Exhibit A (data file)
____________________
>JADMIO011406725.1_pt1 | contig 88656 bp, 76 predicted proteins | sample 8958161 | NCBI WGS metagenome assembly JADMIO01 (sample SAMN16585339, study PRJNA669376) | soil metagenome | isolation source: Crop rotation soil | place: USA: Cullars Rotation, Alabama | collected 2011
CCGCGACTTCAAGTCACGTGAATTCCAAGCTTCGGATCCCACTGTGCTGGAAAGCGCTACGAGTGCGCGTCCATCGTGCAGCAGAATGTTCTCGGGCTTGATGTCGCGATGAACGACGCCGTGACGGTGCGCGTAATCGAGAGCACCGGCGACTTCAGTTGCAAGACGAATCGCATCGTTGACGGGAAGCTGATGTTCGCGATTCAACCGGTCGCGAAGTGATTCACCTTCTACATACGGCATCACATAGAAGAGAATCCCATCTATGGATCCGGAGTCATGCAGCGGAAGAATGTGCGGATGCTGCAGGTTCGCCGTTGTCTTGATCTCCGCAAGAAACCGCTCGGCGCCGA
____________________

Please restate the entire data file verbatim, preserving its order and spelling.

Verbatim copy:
>JADMIO011406725.1_pt1 | contig 88656 bp, 76 predicted proteins | sample 8958161 | NCBI WGS metagenome assembly JADMIO01 (sample SAMN16585339, study PRJNA669376) | soil metagenome | isolation source: Crop rotation soil | place: USA: Cullars Rotation, Alabama | collected 2011
CCGCGACTTCAAGTCACGTGAATTCCAAGCTTCGGATCCCACTGTGCTGGAAAGCGCTACGAGTGCGCGTCCATCGTGCAGCAGAATGTTCTCGGGCTTGATGTCGCGATGAACGACGCCGTGACGGTGCGCGTAATCGAGAGCACCGGCGACTTCAGTTGCAAGACGAATCGCATCGTTGACGGGAAGCTGATGTTCGCGATTCAACCGGTCGCGAAGTGATTCACCTTCTACATACGGCATCACATAGAAGAGAATCCCATCTATGGATCCGGAGTCATGCAGCGGAAGAATGTGCGGATGCTGCAGGTTCGCCGTTGTCTTGATCTCCGCAAGAAACCGCTCGGCGCCGA